In post-divorce America, California would have freer rein to confiscate guns. Florida lawmakers could shrug off the First Amendment and ban “offensive” speech. Cops everywhere wouldn’t need to concern themselves about violating citizens’ constitutional rights.

In both the social-democratic and the libertarian views shown here, the argument is essentially that if any region of the country is allowed to separate from Washington’s control, then the breakaway region will immediately set to work violating human rights. The conclusion we are supposed to draw is that support for secession amounts to support for slavery, guns bans, censorship, and a police state. 

The leftists and the libertarians differ in which human rights are put at risk by secession, but in both cases the arguments amount to this: without oversight from the central government, state and local governments in the United States are simply too prone to tyranny and mismanagement. If allowed independent and  localized government, those people over there might adopt policies I disagree with. Therefore, they must be subjugated to a central government with policies I prefer.”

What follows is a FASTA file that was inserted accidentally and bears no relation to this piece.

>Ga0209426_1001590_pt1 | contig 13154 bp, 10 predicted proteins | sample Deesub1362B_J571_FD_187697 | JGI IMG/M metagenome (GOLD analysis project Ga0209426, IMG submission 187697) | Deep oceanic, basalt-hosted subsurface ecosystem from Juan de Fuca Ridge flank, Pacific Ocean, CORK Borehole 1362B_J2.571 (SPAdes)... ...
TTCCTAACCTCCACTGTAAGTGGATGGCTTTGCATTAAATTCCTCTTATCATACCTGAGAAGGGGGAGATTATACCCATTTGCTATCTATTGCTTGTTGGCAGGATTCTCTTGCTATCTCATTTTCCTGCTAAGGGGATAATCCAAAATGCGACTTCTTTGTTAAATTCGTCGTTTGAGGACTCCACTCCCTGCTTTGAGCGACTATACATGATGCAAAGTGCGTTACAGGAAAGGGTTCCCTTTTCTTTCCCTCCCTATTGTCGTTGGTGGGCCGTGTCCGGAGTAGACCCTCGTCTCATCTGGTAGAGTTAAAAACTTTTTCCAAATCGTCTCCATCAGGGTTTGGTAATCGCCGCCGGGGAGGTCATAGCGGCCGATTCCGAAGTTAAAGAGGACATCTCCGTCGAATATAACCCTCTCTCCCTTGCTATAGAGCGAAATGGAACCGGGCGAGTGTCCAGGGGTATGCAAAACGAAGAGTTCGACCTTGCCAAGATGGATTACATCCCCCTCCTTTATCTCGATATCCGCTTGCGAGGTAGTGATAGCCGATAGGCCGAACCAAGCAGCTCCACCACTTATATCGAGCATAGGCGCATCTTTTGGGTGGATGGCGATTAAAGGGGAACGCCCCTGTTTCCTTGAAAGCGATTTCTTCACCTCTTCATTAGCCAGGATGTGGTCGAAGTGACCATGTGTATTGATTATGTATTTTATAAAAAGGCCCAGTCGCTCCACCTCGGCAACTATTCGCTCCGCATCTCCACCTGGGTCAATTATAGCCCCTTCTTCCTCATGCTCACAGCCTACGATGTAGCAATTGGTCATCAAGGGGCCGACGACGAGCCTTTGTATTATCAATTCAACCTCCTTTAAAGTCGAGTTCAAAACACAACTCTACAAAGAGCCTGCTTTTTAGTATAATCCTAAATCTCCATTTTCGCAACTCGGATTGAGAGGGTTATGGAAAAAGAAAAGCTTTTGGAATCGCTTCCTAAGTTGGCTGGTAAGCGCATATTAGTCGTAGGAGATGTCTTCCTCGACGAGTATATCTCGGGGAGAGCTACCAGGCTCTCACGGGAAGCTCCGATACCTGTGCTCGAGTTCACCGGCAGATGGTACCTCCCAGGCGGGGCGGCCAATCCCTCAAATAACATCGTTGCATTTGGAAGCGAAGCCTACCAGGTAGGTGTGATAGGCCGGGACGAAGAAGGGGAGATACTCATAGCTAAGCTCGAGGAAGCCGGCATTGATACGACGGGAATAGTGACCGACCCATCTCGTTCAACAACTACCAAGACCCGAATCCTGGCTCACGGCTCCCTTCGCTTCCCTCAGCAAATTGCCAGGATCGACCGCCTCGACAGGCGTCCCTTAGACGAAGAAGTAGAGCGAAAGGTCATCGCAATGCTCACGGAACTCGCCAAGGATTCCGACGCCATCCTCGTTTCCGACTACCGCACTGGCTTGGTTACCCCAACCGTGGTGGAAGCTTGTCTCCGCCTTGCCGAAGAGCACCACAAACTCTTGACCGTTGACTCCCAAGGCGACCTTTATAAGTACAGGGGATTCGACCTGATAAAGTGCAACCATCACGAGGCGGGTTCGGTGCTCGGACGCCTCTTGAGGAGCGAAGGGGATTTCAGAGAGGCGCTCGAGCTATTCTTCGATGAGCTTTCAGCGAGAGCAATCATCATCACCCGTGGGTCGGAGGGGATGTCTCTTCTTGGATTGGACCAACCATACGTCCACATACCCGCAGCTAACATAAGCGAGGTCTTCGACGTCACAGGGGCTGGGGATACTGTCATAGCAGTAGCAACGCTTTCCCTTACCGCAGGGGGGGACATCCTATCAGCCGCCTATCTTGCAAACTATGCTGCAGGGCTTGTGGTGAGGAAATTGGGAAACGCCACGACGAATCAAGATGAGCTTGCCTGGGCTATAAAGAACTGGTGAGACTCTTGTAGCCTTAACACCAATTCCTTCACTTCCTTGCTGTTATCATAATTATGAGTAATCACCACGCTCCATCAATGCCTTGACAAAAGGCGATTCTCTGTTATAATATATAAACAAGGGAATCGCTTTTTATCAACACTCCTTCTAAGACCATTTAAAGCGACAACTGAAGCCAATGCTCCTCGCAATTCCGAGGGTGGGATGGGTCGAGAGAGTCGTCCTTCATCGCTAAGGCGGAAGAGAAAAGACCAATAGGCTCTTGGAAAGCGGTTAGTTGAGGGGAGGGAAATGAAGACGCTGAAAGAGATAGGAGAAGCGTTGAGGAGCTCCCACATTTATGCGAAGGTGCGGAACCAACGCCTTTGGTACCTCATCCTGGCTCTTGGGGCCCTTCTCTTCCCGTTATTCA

We have words for this sort of thinking: imperialism and colonialism. Indeed, the assumption that potential separatists must be forced to submit to more “enlightened” government from the center—for the locals’ own good—is standard colonialist propaganda. It is essentially what European and American imperialists were saying 200 years ago to justify continuation of their respective governments’ efforts as conquerors and imperial metropoles. After all, most people living in the conquered colonial territories had their own ideas about government, culture, and natural rights. Many of these ideas were objectionable to the sensibilities of the elites back in the capital cities such as London, Paris, Moscow, and Washington, DC.  Thus, the American regime regarded the Indian tribes as barbarians. The British regime treated the Irish as racial inferiors. The Russian regime sought to stamp out Siberian shamanism. The French regime regarded the Algerians as ignorant and lazy, requiring “domination” by colonizers. Only the paternalistic hand of the ruling central government could provide the tools necessary to “civilize” the locals.